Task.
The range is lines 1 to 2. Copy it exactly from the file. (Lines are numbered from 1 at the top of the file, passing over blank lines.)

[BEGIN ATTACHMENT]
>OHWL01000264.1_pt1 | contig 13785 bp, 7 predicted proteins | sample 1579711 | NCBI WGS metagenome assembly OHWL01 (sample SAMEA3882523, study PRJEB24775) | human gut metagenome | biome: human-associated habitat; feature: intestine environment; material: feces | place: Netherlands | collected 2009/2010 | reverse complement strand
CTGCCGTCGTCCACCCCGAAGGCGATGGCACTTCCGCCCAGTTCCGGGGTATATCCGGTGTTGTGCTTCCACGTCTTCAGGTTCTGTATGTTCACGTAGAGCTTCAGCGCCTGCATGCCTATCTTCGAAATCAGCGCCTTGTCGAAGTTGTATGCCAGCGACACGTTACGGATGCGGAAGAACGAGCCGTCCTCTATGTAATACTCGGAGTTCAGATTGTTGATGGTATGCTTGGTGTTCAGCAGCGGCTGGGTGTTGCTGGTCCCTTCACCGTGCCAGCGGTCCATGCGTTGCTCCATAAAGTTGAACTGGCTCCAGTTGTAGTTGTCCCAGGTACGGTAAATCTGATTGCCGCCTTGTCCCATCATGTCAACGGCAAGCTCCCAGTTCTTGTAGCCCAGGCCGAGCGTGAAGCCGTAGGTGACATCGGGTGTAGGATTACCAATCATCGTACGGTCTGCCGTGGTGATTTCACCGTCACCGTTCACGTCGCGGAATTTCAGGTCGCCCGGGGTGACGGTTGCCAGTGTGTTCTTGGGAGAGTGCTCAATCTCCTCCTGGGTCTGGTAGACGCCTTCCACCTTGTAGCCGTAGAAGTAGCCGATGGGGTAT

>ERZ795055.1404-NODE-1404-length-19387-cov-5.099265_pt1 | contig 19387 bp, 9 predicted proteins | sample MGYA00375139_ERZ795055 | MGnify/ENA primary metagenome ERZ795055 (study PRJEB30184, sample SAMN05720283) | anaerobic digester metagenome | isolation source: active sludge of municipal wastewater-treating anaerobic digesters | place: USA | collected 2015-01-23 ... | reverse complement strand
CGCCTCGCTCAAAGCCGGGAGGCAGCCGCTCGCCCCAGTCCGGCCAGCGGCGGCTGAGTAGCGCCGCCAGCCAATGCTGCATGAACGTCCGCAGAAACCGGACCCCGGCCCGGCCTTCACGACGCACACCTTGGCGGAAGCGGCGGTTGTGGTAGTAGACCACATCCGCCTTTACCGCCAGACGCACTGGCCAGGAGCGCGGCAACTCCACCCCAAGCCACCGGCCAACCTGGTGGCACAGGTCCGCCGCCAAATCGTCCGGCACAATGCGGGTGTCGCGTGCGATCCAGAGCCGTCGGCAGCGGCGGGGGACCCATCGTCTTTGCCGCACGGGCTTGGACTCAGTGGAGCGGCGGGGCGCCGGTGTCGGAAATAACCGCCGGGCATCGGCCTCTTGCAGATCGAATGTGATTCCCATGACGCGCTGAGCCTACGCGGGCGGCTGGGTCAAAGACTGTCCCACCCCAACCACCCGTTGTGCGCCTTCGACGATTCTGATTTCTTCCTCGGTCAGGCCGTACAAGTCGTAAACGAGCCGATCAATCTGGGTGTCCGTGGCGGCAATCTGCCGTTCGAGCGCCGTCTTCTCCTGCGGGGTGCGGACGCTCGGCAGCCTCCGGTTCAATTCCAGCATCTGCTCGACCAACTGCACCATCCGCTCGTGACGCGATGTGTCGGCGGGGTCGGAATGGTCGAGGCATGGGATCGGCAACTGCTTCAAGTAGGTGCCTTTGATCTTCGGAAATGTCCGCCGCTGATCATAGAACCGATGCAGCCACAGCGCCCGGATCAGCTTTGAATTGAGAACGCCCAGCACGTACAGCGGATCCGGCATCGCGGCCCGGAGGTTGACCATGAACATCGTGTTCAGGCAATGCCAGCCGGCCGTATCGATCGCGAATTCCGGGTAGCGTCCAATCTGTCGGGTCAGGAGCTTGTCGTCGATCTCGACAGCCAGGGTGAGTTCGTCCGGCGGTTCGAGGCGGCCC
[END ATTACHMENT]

>OHWL01000264.1_pt1 | contig 13785 bp, 7 predicted proteins | sample 1579711 | NCBI WGS metagenome assembly OHWL01 (sample SAMEA3882523, study PRJEB24775) | human gut metagenome | biome: human-associated habitat; feature: intestine environment; material: feces | place: Netherlands | collected 2009/2010 | reverse complement strand
CTGCCGTCGTCCACCCCGAAGGCGATGGCACTTCCGCCCAGTTCCGGGGTATATCCGGTGTTGTGCTTCCACGTCTTCAGGTTCTGTATGTTCACGTAGAGCTTCAGCGCCTGCATGCCTATCTTCGAAATCAGCGCCTTGTCGAAGTTGTATGCCAGCGACACGTTACGGATGCGGAAGAACGAGCCGTCCTCTATGTAATACTCGGAGTTCAGATTGTTGATGGTATGCTTGGTGTTCAGCAGCGGCTGGGTGTTGCTGGTCCCTTCACCGTGCCAGCGGTCCATGCGTTGCTCCATAAAGTTGAACTGGCTCCAGTTGTAGTTGTCCCAGGTACGGTAAATCTGATTGCCGCCTTGTCCCATCATGTCAACGGCAAGCTCCCAGTTCTTGTAGCCCAGGCCGAGCGTGAAGCCGTAGGTGACATCGGGTGTAGGATTACCAATCATCGTACGGTCTGCCGTGGTGATTTCACCGTCACCGTTCACGTCGCGGAATTTCAGGTCGCCCGGGGTGACGGTTGCCAGTGTGTTCTTGGGAGAGTGCTCAATCTCCTCCTGGGTCTGGTAGACGCCTTCCACCTTGTAGCCGTAGAAGTAGCCGATGGGGTAT